Witnesses said more than 50 gunmen arrived at the Ministry of Higher Education compound at mid-morning, forced their way past a handful of guards and stormed through a four-story building, herding office workers, visitors and even a delivery boy outside at rifle point. After women were separated, the men and possibly some women were loaded aboard a fleet of more than 30 pickup trucks and two larger trucks, then driven away through heavy traffic towards mainly Shiite neighborhoods on the city's eastern edge, officials and witnesses said.
A spokesman for the interior ministry, responsible for the police, announced on state television several hours after the abductions that orders had been issued for the arrest of several police commanders from the Karrada area in eastern Baghdad, site of the higher education ministry.
That announcement combined with other details, including accounts by one of a group of about a dozen people released by the kidnappers later on Tuesday, to suggest that the abductions may have been the latest in a series of mass kidnappings carried out by Shiite gangs and death squads operating from inside the interior ministry, or with access to its uniforms and vehicles. If Tuesday's abductions are traced to groups operating under interior ministry cover, they seem certain to add a new level of crisis to the political tensions in Baghdad.
The above is from John F. Burns and Michael Luo's "Arrest of Iraqi Police Officials Ordered After Kidnapping" in this morning's New York Times. They're covering yesterday's kidnapping. The numbers are still not clear. (Which Burns and Luo note in their article.) The puppet of the occupation, Nouri al-Maliki, keeps crowing fifty. With some reports of over forty kidnap victims being released, fifty seems unlikely. Martha notes Sudarsan Raghavan's "Scores Kidnapped At Iraqi Ministry" (Washington Post):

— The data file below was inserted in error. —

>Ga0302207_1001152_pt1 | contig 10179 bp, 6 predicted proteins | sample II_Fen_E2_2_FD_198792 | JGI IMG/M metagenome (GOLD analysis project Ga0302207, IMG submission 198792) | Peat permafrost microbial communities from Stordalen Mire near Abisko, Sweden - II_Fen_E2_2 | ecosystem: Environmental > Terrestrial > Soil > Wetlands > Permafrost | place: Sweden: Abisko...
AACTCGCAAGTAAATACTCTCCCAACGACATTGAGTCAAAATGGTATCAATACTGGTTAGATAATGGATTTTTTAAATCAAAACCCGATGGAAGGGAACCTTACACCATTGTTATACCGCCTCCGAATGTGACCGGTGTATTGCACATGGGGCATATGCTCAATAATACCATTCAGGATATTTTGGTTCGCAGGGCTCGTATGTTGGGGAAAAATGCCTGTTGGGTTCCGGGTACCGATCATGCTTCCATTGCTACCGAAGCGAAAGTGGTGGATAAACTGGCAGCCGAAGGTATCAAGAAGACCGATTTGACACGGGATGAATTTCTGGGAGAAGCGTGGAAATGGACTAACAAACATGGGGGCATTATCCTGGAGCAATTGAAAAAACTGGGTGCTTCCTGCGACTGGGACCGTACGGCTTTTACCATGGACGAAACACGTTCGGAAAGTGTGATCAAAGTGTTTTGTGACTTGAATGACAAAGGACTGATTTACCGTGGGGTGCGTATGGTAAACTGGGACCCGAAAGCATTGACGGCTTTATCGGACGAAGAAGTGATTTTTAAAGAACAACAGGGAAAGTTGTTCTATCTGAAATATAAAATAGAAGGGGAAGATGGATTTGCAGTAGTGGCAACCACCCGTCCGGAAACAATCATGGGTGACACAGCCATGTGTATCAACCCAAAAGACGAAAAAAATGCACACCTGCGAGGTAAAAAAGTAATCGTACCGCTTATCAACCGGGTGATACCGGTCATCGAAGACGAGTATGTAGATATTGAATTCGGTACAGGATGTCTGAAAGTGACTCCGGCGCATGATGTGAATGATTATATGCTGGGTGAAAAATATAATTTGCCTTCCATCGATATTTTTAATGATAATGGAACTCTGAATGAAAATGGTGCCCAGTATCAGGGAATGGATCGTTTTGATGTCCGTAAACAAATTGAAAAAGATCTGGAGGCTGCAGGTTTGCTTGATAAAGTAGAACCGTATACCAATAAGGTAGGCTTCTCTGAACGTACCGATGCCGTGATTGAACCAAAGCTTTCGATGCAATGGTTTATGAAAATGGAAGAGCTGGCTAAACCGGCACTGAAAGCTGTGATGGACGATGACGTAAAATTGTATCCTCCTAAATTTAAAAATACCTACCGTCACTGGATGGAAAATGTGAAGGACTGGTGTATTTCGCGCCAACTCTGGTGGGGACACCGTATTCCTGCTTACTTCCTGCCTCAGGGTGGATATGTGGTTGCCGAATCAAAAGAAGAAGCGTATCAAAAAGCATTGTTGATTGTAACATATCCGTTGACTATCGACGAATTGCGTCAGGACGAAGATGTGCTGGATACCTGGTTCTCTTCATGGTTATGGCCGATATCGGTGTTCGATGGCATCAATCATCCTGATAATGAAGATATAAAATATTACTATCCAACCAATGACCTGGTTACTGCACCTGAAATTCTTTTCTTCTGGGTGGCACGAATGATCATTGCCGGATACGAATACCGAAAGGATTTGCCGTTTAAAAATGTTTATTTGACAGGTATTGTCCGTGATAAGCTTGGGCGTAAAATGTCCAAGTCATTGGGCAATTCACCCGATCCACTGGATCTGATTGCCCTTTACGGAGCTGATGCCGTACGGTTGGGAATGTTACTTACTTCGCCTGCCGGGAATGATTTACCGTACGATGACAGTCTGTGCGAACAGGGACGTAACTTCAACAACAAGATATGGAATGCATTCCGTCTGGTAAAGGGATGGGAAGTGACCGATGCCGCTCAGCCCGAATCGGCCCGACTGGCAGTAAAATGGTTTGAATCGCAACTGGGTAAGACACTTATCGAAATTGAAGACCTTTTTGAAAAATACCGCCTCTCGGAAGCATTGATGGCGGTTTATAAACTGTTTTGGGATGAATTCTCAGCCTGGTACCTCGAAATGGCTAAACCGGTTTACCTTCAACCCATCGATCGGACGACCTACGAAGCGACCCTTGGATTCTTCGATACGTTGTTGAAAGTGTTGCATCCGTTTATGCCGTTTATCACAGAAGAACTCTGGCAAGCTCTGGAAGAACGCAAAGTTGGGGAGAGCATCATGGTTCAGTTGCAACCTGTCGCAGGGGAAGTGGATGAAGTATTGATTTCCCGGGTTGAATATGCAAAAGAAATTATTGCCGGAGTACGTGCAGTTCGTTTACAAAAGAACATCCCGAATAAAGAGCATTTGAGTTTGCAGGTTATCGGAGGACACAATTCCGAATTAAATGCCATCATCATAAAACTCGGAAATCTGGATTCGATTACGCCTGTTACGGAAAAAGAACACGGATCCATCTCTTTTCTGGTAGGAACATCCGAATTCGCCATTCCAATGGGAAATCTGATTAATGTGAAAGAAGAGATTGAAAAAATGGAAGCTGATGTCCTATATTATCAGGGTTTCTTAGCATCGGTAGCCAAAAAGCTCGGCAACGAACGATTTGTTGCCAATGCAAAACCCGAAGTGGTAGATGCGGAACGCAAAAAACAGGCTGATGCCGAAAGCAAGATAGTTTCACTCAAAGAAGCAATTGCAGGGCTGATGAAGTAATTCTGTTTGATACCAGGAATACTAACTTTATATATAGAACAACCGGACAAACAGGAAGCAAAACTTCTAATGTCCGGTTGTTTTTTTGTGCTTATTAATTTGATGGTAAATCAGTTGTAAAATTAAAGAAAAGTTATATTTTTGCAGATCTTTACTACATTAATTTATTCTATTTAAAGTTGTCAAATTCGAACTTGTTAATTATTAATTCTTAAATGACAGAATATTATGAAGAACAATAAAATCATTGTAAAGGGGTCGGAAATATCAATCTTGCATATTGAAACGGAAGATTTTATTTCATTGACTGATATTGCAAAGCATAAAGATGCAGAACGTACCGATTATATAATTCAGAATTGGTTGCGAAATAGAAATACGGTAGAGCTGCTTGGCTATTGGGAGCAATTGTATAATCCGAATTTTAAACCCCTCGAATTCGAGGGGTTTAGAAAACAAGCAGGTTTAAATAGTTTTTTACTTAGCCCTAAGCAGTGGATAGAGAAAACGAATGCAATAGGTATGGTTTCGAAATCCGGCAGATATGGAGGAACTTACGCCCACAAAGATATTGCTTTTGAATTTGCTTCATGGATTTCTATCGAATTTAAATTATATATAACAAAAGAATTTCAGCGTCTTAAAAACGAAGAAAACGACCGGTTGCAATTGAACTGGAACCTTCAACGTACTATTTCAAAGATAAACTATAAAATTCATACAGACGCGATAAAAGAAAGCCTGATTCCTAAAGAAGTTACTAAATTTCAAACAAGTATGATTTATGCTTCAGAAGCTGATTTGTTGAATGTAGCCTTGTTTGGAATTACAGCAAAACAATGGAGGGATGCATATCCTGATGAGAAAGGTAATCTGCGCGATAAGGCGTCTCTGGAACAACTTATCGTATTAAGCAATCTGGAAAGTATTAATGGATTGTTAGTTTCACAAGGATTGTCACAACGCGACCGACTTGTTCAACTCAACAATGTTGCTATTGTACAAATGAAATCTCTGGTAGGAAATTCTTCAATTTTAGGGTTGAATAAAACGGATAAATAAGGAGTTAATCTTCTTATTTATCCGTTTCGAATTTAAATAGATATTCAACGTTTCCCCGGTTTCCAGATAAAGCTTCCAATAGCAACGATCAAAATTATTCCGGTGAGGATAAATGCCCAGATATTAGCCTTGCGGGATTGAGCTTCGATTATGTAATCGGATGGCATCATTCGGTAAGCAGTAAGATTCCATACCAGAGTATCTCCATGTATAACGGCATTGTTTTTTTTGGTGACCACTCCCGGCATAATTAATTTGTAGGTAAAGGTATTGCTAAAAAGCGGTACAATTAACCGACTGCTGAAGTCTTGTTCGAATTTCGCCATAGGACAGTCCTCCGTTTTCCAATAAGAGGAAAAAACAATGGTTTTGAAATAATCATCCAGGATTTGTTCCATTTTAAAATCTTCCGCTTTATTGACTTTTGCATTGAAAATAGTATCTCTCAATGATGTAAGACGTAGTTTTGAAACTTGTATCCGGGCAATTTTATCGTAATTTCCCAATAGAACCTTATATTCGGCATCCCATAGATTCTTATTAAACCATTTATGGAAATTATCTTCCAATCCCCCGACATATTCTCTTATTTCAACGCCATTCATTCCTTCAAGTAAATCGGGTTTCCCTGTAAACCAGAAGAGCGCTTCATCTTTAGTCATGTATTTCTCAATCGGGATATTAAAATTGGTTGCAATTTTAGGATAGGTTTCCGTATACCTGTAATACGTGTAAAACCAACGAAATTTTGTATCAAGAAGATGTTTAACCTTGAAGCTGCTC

Signs of the abduction were everywhere. A splatter of blood smeared on the gray floor. A black telephone, yanked out of its socket, tangled in a mess of cords. The dirt outlines of boot prints on a door the kidnappers had kicked. And at the reception desk, next to a pile of papers, a single pink rose, abandoned in the chaos.
This was the scene Tuesday at an Iraqi Ministry of Higher Education building, one hour after a small army of 80 gunmen, dressed in police uniforms, staged a swift, brazen daylight raid, seizing scores of employees and visitors.
It was one of the largest mass abductions since the U.S.-led invasion in 2003, startling even by the standards of a nation reeling from sectarian strife, daily bombings and death squads. The last high-profile mass kidnapping occurred in July, when gunmen seized more than 30 people from an Iraqi Olympics Committee meeting. Six were later released, but the fate of the rest is still unknown.
Tuesday's incident was a well-orchestrated reminder of how challenging basic security remains in Iraq at a time when U.S. officials are pressing Iraqi Prime Minister Nouri al-Maliki to assert more control. The abductions came on a day when at least 117 people were killed in car bombings, clashes and other violence around the country.
For the two visitors asking for proof about the blood mentioned in yesterday's snapshot, there you go. For everyone else, note that along with the kidnapping, the death toll rose from 82 to 117. So as you go about your day reading stories on independent magazine websites or listening to programs, see how often Iraq is anything other than a shout out? (If even that.) By their silence, they allow the 'stay the course' crowd to push their nonsense (under new slogans, but it's the same old nonsense). Case in point, War Pornograph Michael R. Gordon gets all itchy in the crotch this morning reporting on ex-general Zinni's assertion that not only can US forces not leave Iraq but also that more US troops need to be deployed to Iraq.
See that's why you don't hide behind generals to make your point that the illegal war needs to end. That's why you don't do dopey cover stories about them and their so-called 'revolt' and chalk that up as "We covered Iraq!" No, you didn't.
All you did was reveal how foolish and historically ignorant you are. The immaturity of a number of people in charge of independent media is showing -- too young to have come of age during Vietnam, they've internalized the revisionist history and shake and quake over actually taking a stand. So they try to find 'respectable' and 'acceptable' ways to say the war is wrong without, as the saying used to go, putting themselves out there. Generals rarely call for an end to war. And those pushing the nonsense that their alleged 'revolt' was somehow an anti-war movement really need to educate themselves before they do more damage again.
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the new york times
john f. burns
the washington post